Helion Energy Has Promised Viable Fusion Energy by 2024 After Raising $500 Million
Washington-based clean energy firm Helion raised $500 million in a Series E funding round, a press statement reveals. According to the company, the money will go towards developing a "new era of plentiful, zero-carbon electricity from fusion."
Helion says its seventh-gen fusion reactor prototype, called Polaris, will be the world's first fusion generator to demonstrate net electricity production, and that it will do so as soon as 2024.
Helion claims the world will soon 'count on fusion'
The funding round also brings an "opportunity for an additional $1.7 billion dollars tied to Helion reaching key performance milestones," the firm explained in its statement. Helion is developing an approach to fusion that it says is much more efficient than the majority of other methods that use steam to drive turbines. The company uses an electromagnetic approach that induces an electrical current via the expansion of plasma.
"This funding ensures that Helion will be the first organization to generate electricity from fusion," Dr. David Kirtley, founder and CEO of Helion Energy, explained in the company's statement. "Our 6th prototype demonstrated that we can reach this pivotal milestone. In just a few years we will show that the world can count on fusion to be the zero-carbon energy source that we desperately need."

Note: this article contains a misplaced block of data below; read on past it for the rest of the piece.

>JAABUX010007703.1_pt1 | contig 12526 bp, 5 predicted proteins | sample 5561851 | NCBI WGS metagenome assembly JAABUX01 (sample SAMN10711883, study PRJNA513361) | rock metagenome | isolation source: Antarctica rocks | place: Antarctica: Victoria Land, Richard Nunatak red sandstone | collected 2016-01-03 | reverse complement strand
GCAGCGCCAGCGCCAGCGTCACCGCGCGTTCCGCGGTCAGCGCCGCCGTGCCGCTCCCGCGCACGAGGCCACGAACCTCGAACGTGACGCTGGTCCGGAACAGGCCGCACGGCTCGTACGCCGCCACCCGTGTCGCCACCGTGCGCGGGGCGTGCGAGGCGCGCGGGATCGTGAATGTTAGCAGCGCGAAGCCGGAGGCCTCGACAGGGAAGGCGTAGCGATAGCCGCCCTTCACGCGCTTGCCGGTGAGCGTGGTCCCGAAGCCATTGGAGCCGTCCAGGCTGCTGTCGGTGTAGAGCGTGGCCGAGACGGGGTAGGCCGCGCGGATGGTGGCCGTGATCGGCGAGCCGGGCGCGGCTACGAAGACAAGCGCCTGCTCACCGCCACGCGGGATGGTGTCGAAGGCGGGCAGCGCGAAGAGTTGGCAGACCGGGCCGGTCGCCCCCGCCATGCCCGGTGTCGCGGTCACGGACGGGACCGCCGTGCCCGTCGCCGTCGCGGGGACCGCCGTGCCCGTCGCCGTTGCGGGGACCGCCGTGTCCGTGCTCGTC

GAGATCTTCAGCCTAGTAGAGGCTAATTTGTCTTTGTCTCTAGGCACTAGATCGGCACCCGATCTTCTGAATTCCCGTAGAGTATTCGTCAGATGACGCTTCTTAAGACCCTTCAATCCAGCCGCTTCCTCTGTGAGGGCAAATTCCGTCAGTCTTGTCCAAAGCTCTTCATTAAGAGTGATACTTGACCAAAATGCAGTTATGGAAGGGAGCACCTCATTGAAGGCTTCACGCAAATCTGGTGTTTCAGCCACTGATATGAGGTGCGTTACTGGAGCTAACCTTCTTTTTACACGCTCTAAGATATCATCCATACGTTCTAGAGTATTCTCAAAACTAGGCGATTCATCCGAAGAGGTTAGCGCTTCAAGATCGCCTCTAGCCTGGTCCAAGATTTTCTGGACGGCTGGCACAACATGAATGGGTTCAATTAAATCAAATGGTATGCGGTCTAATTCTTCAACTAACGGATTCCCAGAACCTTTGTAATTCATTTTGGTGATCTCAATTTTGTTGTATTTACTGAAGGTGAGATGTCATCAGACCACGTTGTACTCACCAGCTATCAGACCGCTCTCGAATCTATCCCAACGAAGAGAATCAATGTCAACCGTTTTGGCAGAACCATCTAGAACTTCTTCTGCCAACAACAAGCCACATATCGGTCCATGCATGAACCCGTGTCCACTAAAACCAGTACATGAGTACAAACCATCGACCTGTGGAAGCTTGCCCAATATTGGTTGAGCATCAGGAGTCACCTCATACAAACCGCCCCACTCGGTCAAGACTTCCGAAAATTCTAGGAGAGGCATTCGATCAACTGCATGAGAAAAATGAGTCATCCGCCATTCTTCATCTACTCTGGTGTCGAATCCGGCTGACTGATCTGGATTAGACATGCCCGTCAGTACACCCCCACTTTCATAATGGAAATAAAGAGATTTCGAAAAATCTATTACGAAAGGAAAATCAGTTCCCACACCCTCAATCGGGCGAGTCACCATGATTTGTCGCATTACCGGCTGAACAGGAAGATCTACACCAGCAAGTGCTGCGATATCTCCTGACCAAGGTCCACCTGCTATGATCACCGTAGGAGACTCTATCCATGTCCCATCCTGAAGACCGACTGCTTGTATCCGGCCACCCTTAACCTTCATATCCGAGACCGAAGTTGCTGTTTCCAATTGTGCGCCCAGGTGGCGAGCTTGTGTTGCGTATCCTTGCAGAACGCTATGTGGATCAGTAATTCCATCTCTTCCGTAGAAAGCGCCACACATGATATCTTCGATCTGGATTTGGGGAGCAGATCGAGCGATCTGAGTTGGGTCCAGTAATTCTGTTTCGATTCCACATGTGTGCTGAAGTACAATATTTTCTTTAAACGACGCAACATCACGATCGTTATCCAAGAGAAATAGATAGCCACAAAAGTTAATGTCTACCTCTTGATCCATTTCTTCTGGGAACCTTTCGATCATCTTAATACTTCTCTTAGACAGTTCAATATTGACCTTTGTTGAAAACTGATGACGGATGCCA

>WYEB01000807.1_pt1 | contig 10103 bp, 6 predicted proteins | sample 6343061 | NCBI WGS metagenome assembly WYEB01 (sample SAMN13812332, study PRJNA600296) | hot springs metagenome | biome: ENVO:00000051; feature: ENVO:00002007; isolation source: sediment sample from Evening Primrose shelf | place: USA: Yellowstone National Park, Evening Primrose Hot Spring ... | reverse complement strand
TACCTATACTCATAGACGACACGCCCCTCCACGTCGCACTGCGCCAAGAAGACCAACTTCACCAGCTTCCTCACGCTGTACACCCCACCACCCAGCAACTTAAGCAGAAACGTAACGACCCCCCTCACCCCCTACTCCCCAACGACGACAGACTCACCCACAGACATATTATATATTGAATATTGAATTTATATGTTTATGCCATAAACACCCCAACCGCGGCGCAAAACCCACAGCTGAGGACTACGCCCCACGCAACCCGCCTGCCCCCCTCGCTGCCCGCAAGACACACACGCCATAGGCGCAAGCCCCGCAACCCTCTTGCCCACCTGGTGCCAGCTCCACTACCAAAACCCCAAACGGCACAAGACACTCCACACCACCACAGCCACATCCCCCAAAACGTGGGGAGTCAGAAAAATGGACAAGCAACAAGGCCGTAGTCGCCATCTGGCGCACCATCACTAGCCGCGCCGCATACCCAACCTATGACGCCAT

The race to achieve net fusion energy
With its sixth-gen "Trenta" prototype, Helion demonstrated a temperature of over 100 million degrees last year, a significant milestone on the road to net fusion energy as it is the point at which there is enough thermal energy to produce large amounts of fusion. The company also managed to achieve magnetic fields larger than 10 Tesla, which will be used to manipulate and control plasma during the fusion process.
Other firms, including the Bill Gates and MIT-backed Commonwealth Fusion Systems (CFS) are also working hard to provide practically limitless energy via nuclear fusion. CFS recently announced the successful test of its own magnet, which was measured at 20 Tesla strength while only consuming about 30 watts of energy. That means that Helion is essentially in a race against CFS, which aims to have its fusion Tokamak reactor experiment, called SPARC, running by 2025, only a year after Helion estimates it will first produce electricity from fusion. If these very ambitious promises come true, we may be closer than many think to the unlimited energy of nuclear fusion, which has the potential to replace untenable energy sources that are currently leading us down a dangerous road.
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